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  Classical Editor: Rob Barnett  
Founder Len Mullenger   




Johann Sebastian BACH (1685-1750)
Cantatas of 1724
Gelobet  seist du, Jesu Christ, BWV91  (1724) [15.32] Nimm von uns Herr, du treuer Gott, BWV101  (1724) [26.15]
Christum wir sollen loben schon, BWV121 (1724) [16.42]
Ich freue mich in dir, BWV133 (1724) [17.35]
Yukari Nonoshita (soprano), Robin Blaze (counter-tenor), Gerd Turk (tenor), Peter Kooij (bass)
Bach Collegium Japan/Masaaki Suzuki
rec.  September 2004, Kobe Shoin Women’s University Chapel, Japan
BIS SACD-1481 [77.25]

Bach’s cantatas offer such opportunities to the music-lover that there are new glories always awaiting discovery. So it proves in this group of four, collected to form Volume 31 of Bach Collegium Japan’s continuing cycle.
The common thread linking the collection is that they were all composed in 1724, during Bach’s second year at Leipzig. Three of these cantatas have Christmas associations, whereas BWV101, Nimm von uns Herr, was composed for the tenth Sunday after Trinity. They are all four based upon hymn texts, incorporating the associated melodies from the Lutheran church. Bach had worked out his artistic priorities for the task of providing the music for Sundays, and this was one of the methods he chose. His working week was invariably busy and he had deadlines to meet.
Each of these cantatas is characterised by an imaginative and even exhilarating opening chorus. It would seem appropriate to describe these opening movements as the jewel in the crown of all four pieces. Not that they sound the same, however. One of Bach’s most extraordinary achievements lies in the way he can continually develop the possibilities offered by similar procedures, and with so many different results.
The extended chorus of BWV133 is perhaps the most striking and uplifting music to be heard among this collection. Moreover Suzuki’s buoyant tempo ensures that this is so. Perhaps the choral singing could have been even more joyous - with the addition of a few more voices? - but as it is the results remain impressive, aided by the splendid BIS super audio sound.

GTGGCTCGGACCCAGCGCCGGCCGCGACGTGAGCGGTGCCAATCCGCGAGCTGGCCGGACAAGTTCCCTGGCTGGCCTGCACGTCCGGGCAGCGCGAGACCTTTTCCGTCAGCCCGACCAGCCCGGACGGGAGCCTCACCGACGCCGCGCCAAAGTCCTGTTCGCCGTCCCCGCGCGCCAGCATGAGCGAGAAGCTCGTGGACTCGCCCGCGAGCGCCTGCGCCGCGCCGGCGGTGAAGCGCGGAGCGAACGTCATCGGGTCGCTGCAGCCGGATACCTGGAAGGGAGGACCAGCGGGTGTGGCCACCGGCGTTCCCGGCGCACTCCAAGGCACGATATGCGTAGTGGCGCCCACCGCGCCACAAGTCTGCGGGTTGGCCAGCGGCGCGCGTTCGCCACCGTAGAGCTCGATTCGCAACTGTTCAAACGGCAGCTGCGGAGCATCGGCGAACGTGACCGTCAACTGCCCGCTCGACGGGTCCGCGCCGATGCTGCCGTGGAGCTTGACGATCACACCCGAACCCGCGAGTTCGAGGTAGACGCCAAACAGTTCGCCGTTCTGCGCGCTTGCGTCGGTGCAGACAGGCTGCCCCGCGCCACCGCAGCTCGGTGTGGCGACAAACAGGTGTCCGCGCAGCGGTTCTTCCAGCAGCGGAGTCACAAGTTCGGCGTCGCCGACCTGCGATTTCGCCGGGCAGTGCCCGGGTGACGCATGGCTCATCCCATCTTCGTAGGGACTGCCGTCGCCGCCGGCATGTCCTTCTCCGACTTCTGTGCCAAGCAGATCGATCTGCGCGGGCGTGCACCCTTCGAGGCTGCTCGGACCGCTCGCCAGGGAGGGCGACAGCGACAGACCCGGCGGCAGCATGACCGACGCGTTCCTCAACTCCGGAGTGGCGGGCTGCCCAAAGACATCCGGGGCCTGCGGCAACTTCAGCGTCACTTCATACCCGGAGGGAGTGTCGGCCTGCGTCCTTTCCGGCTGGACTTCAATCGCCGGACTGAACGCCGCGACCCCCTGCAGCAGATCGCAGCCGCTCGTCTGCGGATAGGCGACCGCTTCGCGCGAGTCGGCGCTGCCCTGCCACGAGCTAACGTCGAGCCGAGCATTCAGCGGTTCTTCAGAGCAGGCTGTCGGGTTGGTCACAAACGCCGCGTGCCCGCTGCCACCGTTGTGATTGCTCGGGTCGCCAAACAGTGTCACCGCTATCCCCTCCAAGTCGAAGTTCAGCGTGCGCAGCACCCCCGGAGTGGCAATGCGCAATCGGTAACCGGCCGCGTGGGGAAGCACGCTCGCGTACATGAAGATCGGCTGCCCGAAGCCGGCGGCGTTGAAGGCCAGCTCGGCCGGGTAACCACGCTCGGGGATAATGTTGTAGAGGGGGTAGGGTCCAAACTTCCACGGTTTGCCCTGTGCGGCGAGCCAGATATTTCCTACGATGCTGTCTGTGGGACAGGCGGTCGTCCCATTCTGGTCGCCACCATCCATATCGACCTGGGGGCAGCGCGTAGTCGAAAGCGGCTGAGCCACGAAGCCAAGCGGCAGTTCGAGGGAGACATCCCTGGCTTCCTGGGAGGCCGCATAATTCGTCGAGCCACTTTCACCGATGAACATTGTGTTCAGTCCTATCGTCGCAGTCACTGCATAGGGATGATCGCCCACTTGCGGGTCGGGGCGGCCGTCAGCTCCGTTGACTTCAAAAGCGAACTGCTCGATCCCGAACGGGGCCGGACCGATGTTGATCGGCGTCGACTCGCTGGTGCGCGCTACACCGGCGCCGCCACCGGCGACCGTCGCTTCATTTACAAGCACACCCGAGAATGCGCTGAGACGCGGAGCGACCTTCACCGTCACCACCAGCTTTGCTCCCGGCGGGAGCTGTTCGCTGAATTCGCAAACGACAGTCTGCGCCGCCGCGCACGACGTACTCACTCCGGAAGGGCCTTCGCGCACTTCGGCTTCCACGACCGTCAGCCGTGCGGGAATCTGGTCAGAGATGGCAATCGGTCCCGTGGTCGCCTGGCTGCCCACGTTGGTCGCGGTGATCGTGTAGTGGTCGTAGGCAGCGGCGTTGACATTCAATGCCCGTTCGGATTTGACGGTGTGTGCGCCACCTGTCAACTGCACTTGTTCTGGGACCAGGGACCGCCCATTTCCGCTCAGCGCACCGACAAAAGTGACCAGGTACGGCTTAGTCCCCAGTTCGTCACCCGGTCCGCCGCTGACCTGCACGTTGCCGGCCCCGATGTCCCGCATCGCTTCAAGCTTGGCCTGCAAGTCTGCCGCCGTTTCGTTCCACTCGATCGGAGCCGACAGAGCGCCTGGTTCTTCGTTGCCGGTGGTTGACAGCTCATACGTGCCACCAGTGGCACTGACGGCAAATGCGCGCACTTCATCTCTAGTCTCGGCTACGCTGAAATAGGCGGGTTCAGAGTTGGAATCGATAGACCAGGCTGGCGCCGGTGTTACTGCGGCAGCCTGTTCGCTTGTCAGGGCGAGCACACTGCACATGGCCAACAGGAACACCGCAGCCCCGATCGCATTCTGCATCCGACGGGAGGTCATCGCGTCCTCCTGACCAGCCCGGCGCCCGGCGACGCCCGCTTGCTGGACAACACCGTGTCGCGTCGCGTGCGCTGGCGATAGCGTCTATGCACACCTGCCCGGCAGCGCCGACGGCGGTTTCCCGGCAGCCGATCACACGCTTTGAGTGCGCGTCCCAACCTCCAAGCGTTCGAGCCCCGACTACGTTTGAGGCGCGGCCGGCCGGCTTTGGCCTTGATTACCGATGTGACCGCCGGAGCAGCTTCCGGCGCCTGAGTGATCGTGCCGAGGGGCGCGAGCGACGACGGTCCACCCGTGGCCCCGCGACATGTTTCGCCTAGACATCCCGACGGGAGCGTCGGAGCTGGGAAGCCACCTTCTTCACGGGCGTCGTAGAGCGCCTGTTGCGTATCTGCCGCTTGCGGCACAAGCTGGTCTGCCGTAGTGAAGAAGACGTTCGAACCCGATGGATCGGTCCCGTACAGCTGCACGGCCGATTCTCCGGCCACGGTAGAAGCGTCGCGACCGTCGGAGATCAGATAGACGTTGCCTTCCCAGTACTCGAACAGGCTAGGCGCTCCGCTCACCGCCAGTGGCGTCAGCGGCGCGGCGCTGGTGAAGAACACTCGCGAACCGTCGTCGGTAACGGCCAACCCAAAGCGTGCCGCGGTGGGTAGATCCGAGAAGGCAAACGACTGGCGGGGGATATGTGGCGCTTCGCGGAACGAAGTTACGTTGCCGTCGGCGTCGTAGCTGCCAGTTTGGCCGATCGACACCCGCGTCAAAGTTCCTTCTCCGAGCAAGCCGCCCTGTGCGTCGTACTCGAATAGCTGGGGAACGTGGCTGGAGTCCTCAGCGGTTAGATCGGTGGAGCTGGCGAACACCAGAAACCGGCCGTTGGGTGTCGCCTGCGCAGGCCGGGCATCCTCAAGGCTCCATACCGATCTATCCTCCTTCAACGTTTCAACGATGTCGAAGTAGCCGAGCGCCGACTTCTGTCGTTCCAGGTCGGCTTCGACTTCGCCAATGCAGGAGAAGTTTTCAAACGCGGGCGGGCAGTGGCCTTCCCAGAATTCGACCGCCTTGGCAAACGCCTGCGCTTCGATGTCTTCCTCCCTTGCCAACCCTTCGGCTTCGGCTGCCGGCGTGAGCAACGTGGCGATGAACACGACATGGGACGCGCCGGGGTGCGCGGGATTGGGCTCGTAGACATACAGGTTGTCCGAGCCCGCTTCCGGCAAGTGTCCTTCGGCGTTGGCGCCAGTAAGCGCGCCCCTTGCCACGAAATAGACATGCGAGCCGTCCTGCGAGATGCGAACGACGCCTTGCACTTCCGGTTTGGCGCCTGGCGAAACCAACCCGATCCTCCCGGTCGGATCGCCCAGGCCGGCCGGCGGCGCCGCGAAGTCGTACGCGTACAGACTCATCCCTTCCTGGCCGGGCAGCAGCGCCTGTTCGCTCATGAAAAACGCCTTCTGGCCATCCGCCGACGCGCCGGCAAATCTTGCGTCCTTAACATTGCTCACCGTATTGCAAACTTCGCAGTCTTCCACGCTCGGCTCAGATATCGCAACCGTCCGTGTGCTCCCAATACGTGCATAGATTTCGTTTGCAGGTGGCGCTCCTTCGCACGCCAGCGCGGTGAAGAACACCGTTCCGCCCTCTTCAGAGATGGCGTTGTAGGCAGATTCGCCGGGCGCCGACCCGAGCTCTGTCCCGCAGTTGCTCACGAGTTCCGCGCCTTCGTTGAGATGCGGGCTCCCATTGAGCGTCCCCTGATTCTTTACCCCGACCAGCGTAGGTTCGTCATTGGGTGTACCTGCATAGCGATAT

The soloists make a splendid contribution to this particular cantata. Robin Blaze, for example, sings most beautifully, both in his solo aria and in then in duet with the soprano Yukari Nonoshita. Gerd Türk and Peter Kooij are regular artists with Bach Collegium Japan, and to call them dependable is not intended to damn them with faint praise for they are excellent and thoroughly idiomatic.
The title of Cantata 91 translates as ‘Praise be to Thee, Jesus Christ’, and Bach’s music could hardly be more joyful. Nor could the performance, since Suzuki sets a sprightly tempo and the choral-orchestral balance perfectly capture the music’s spirit. The recitatives of this cantata characterise the approach throughout, with clearly defined vocal lines captured in a warm and sympathetic acoustic. There is also a sensible and imaginative choice of continuo instrument, including Suzuki on harpsichord.
Nimm von uns Herr, du treuer Gott, BWV101, is more austere in its splendour, and makes a telling contrast after the Christmas festivities. The development of the chorale theme in the complex texture offers a wonderful example of Bach’s contrapuntal mastery, particularly since the lines of the winds and strings are so atmospherically caught by the recording. A particular virtue of Christum wir sollen loben schon (Lord Christ we sing Thy praises), BWV121, is that it has two wonderful arias. One is for the tenor and one for the bass, and they each feature some of Bach’s most appealingly melodious music. As such this disc is a perfect introduction to this wonderfully rich repertoire, truly music’s greatest treasure trove.

Terry Barfoot




Visit the Bach Collegium Japan page for links to Musicweb reviews of releases in this series

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